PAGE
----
Smither is a skilled fingerpicker, who draws on both Lightnin’ Hopkins and Mississippi John Hurt for inspiration. He enjoyed early success when Bonnie Raitt covered his “Love You Like a Man  in 1972, but missteps left him largely under the radar. Still on the Levee shows us what we all missed.

The lyrics are painstakingly crafted and have the feel of truth. They chronicle both troubles and hope. Sobering songs like “Don’t It Drag On” are offset by lighter fare, most notably Smither’s duet with Loudon Wainwright III on “What They Say:” “They say the good die young, but it ain’t for certain/I been good all day, and I ain’t hurtin’.”
Allen Toussaint guests on “No Love Today” and the closing songs with Rusty Belle are among the collection’s best. Their performance with Smither on “Winsome Smile” is as close to rock as he gets and brings John Kay to mind.
Both discs close with different versions of “Leave the Light On” a telling take on mortality and a most appropriate way to close this decades-spanning collection.

Follow Sun209 on Twitter at @Sun209com.

Sun 209: 60 years on

NBC Nightly News had a nice feature tonight reminding us that Elvis Presley recorded “That’s All Right Mama” 60 years ago today in a session that led to Presley’s first single. The B-side was “Blue Moon of Kentucky. (Its catalog number inspired the name of this site.)
It’s extraordinary that the studio that ignited rock ‘n’ roll and countless other genres is still open as both a tourist attraction and recording studio. Sam Phillips would be proud.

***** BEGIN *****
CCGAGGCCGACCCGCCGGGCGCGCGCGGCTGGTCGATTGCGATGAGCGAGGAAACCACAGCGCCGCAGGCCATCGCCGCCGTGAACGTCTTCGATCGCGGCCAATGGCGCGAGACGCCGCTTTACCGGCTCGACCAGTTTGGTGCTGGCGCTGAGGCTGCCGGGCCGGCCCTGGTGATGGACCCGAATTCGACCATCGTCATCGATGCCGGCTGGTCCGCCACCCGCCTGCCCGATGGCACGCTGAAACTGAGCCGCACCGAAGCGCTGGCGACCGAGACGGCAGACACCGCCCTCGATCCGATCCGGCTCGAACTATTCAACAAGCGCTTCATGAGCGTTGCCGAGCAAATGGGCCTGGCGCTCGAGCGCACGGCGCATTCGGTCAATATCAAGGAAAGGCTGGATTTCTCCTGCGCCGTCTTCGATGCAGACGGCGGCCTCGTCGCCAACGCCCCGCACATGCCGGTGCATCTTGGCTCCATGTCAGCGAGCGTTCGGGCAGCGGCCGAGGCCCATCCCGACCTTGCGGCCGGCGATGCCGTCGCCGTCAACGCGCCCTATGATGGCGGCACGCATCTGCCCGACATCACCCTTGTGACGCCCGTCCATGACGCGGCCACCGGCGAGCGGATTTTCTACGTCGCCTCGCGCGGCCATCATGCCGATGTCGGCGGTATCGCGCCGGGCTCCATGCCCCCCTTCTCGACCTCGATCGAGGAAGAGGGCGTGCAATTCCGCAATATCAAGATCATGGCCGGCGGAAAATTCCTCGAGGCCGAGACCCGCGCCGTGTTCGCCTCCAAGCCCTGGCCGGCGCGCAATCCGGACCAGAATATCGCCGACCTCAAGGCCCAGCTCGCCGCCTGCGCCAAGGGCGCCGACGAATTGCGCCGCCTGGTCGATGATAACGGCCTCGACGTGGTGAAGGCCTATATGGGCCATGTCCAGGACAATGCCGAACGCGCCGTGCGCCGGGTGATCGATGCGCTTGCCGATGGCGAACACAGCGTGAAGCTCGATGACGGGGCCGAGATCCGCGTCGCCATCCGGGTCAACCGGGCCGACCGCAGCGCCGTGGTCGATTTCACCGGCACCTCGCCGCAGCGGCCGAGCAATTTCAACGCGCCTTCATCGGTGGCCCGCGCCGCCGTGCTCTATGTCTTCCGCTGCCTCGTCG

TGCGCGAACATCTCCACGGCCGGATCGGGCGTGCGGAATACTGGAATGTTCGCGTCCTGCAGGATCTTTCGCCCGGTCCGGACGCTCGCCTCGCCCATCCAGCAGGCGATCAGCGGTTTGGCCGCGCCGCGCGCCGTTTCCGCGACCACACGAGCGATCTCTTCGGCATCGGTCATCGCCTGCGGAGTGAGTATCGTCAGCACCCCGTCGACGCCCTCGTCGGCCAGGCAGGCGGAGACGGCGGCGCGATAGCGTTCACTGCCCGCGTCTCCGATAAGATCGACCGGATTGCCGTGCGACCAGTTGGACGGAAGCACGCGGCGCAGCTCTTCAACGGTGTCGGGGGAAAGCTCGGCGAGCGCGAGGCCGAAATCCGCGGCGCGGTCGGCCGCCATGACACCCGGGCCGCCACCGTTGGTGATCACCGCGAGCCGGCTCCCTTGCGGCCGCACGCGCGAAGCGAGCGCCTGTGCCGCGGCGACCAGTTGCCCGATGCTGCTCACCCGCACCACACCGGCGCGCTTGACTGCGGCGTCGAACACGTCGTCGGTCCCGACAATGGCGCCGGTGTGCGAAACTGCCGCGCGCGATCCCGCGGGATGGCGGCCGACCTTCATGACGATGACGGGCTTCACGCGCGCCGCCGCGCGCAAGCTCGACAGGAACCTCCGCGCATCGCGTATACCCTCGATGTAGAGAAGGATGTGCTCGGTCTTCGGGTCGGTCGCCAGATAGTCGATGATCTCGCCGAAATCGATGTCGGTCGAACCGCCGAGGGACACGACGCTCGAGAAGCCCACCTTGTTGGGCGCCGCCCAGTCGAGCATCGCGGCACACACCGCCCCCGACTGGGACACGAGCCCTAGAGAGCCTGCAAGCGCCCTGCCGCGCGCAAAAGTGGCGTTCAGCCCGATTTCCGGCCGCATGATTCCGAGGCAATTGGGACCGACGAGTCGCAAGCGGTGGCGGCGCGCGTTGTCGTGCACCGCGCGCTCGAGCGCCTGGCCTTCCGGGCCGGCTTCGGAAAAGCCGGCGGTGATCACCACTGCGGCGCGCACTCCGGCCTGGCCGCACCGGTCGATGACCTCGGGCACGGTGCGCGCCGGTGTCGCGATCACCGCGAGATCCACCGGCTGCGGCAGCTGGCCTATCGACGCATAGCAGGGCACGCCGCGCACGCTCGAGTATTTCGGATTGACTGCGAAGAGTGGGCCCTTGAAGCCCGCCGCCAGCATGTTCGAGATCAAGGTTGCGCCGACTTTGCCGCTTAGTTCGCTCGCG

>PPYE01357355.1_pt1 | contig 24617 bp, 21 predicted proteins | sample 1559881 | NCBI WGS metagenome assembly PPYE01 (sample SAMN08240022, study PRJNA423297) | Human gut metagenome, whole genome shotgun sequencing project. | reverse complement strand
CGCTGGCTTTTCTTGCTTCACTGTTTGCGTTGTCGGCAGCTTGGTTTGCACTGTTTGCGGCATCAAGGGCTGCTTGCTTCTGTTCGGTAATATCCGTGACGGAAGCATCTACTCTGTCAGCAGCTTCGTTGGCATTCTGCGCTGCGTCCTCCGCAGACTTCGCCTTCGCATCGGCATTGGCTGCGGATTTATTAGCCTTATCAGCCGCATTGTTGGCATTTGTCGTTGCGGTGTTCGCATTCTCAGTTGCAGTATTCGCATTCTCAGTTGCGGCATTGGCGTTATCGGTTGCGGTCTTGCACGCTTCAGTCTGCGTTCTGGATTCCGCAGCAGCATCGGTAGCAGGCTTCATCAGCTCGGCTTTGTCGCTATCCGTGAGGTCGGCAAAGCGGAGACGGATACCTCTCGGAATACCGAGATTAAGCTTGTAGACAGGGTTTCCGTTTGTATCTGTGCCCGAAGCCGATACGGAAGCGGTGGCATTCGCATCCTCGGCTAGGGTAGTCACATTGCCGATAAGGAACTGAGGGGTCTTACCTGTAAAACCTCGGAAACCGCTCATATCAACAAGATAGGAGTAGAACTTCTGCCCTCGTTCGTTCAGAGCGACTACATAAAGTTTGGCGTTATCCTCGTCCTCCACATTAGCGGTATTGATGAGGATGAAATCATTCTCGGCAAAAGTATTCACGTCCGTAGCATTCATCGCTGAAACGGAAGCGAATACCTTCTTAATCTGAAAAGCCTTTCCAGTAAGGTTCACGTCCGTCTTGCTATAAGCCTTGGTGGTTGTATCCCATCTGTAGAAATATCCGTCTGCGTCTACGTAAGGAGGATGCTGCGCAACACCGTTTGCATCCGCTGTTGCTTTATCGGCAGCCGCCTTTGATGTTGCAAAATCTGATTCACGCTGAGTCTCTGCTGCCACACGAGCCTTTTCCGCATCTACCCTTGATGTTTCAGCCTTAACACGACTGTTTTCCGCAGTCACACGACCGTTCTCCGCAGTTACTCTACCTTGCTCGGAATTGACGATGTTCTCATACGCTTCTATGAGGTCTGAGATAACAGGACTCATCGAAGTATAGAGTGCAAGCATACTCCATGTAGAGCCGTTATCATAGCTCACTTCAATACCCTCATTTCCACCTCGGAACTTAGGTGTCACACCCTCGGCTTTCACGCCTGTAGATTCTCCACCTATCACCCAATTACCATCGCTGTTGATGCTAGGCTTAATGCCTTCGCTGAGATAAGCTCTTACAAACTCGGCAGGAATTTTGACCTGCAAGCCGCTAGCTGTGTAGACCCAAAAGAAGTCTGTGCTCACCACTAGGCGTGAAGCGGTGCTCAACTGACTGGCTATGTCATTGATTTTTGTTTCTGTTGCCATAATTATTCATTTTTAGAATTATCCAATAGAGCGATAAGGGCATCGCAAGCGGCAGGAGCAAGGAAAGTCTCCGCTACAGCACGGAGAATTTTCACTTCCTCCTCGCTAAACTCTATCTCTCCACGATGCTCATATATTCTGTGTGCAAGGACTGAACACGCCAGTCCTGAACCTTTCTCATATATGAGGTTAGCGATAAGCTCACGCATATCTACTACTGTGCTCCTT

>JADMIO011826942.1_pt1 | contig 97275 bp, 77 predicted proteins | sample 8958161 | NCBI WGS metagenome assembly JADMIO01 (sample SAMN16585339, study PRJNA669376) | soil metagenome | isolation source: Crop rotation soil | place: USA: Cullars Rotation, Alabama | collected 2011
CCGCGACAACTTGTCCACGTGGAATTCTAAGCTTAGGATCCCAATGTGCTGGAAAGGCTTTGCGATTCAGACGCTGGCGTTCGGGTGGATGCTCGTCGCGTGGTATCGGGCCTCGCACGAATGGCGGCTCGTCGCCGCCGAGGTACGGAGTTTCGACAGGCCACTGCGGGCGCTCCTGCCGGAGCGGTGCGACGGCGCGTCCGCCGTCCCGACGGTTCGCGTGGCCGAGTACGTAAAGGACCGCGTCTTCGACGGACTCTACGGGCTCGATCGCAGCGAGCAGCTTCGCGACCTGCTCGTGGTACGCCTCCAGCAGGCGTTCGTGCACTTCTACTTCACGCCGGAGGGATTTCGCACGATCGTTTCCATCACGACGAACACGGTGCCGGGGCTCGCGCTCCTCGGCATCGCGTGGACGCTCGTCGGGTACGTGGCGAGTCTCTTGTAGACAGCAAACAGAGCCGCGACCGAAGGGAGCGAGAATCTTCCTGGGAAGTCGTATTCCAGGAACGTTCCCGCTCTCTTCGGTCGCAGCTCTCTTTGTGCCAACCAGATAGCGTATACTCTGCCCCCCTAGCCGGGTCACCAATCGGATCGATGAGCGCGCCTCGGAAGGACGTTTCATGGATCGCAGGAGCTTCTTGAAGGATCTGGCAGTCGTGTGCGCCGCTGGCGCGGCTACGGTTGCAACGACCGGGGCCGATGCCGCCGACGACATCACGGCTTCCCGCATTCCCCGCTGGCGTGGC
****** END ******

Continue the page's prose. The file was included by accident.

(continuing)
Americana Festival announces 2014 line-up

Avetts AMA 350x233 Americana Festival announces 2014 line up

The Avett Brothers at the 2011 Americana Awards show

Americana Music News – The ever-growing American Music Association announced today that its annual Nashville festival  will feature an outdoor concert on the city’s riverfront on Sept. 20 with the Avett Brothers as headliners.

The concert will anchor the Americana Music Festival and Conference, scheduled to take place Sept. 12-21. Tickets go on sale June 27 for the riverfront concert. Admission is free to conference registrants.

The Americana Music Association also released this list of 2014 festival acts, with more to come:

Allison Moorer • Amy Ray • Angaleena Presley •  The Barefoot MovementBen Miller BandBilly Joe ShaverBlack PrairieBrennen Leigh and Noel McKay • Buddy Miller • The Cactus BlossomsCarlene CarterCaroline RoseChatham County LineChuck Mead • Danny & The Champions of the World • The Deadly Gentlemen • Del Barber • The Deslondes • Doug Seegers • The Duhks • The Dustbowl Revival • Emily Barker & the Red Clay Halo • Ethan Johns • The Fairfield Four • The GrahamsGrant-Lee PhillipsGreen River OrdinanceGreensky BluegrassGregory Alan IsakovGreyhounds • The Harpoonist & the Axe Murderer • Hayes Carll • Howlin’ Brothers • Immigrant UnionIsrael NashJamestown RevivalJason Eady • J.D. Wilkes & the Dirt DaubersJoe HenryJoe Pug • Joe Purdy • John MorelandJonah TolchinJonny Two BagsJosh Ritter • Joshua James • Lake Street DiveLee Ann Womack • Leo “Bud” Welch • Lera LynnMarah Presents: Mountain Minstrelsy • Marty StuartMatthew RyanMcCrary Sisters • Nathaniel Rateliff • New Country RehabOh SusannaOtis GibbsParker MillsapPaul ThornPete Molinari • Quebe Sisters Band • Rhett MillerRobbie FulksRobyn HitchcockRodney CrowellRuthie FosterRyan MontbleauSam OutlawSarah Jarosz • Sean Rowe • Shakey GravesSuzy Bogguss • Todd Snider & Friends • Tom Freund • Tony Joe White • Trigger Hippy (featuring Jackie Greene, Joan Osborne, Steve Gorman, Tom Bukovac & Nick Govrik) • Whiskey Shivers • Willie Watson